When a test on a polyp came back benign, Joe Erhart, 60, of the Denver-metro area, thought he was in the clear.
"But they did find cancer in one other area," said Erhart.
It was prostate cancer. That triggered an immediate, unquestionable response for Erhart -- fight it, and beat it.
“I feel good about the outcome,” he said. “I think it's going to be okay."
He's one of the first ever patients in the world to be treated with a new technology.
The Urology Center of Colorado in Denver is the first clinic in the Rocky Mountain Region to combine a new, FDA-approved, product called Space OAR (Organs at Risk) with radiation therapy on the region's first Versa HD linear accelerator.
Space OAR gel is inserted via a needle to create space between the prostate and rectum allowing radiation to be precisely targeted to the prostate throughout a patient's treatment schedule. Versa HD offers a more advanced form of radiation therapy specially designed to track the target cancer site, reducing the negative impact on surrounding areas.
Within the same system, it delivers traditional radiation therapy as well as more advanced stereotactic body radiotherapy (high doses of radiation delivered in shorter treatment times).
By combining these technologies, the risk of side effects from radiation is minimized, resulting in improved life spans and outcomes for patients with prostate cancer.
Dr. Eric Gross is the director of radiation oncology at TUCC. “It’s been an overwhelming success,” he said.
Gross explains the gel is injected to create a space between the prostate and other organs.
"You would like to spare the rectum that sits up against the prostate," said Gross.
Inserting the gel is a one-time procedure before weeks-long radiation therapy begins for patients.
"We push the solution in,” said Gross. “And so, by doing this -- they kind of put that space between the prostate and the rectum which is one of the problems they have with it -- with the radiation -- it can cause problems afterward."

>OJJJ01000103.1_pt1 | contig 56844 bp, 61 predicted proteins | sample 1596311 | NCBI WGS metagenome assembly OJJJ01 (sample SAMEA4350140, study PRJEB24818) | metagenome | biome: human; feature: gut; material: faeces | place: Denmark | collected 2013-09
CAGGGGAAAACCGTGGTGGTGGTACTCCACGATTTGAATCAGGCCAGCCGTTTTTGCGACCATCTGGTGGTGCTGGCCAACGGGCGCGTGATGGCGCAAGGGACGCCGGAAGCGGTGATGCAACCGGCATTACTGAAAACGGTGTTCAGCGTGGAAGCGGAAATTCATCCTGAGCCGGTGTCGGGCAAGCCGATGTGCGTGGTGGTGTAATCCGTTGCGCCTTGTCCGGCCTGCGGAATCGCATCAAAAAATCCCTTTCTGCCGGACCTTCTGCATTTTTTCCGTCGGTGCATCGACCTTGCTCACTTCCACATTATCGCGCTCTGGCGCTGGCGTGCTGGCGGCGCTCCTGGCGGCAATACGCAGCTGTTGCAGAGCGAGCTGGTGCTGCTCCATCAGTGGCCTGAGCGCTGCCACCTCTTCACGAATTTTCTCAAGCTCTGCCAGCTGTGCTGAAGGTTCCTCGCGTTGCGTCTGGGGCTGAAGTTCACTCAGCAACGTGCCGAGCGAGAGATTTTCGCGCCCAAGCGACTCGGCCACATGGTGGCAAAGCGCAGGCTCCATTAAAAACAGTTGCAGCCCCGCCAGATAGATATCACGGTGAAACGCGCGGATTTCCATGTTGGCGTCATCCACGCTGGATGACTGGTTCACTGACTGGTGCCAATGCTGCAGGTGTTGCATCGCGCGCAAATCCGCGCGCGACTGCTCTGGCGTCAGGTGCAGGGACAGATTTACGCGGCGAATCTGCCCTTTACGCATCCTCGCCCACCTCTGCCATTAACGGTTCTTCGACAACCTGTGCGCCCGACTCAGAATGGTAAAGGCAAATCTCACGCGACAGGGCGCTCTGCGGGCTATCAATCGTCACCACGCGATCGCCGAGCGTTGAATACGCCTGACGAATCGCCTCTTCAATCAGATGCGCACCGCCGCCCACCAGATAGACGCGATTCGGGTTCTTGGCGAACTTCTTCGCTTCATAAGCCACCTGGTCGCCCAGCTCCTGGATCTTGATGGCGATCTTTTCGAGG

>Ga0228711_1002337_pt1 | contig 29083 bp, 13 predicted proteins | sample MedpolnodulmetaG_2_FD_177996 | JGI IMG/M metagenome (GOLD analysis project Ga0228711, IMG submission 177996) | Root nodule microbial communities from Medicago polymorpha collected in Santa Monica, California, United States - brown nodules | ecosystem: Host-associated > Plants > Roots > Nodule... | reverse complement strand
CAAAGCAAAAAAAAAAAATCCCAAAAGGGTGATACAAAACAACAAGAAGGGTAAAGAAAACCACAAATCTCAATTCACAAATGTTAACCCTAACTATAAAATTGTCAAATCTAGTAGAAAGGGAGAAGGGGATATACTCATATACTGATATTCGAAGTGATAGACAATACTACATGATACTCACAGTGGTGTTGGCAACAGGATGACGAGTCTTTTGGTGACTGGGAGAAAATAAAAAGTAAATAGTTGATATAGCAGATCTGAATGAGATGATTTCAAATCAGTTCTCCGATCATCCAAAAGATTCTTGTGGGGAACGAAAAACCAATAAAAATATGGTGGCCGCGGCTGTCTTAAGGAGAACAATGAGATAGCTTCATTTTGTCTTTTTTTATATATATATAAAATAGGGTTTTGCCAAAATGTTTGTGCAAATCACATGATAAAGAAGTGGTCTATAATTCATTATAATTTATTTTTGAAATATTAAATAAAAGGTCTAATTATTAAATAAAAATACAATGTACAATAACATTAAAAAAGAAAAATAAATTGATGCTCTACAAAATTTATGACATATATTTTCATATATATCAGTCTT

The procedure takes less than 10 seconds.
“Patients then get up and they leave," Gross said.
The second part of the treatment, is the laser-focused, highly precise radiation tool called Versa HD.
"We're able to safely deliver higher doses of radiation, which translates into a better chance of curing disease,” said Gross.
In a clinical trial at TUCC, the gel, combined with the laser-focused radiation, cut side effects dramatically.
Treatments are five days a week for 9 weeks. After six months, the gel, which is 85-percent water -- is absorbed into the body and passed through the urine.
Erhart said the gel insertion procedure was easy.
“It was as much embarrassing as it was painful," Erhart said.
As for his treatment, he’s a believer.
“I’m planning on beating it,” he said.
More than 3,000 men in Colorado will be diagnosed with prostate cancer this year. It's the most commonly diagnosed cancer in the state.
Surgery and radiation therapy are the typical treatment options for early stage prostate cancer. But, because of the prostate's orientation, debilitating side effects such as incontinence or impotence are often a reality.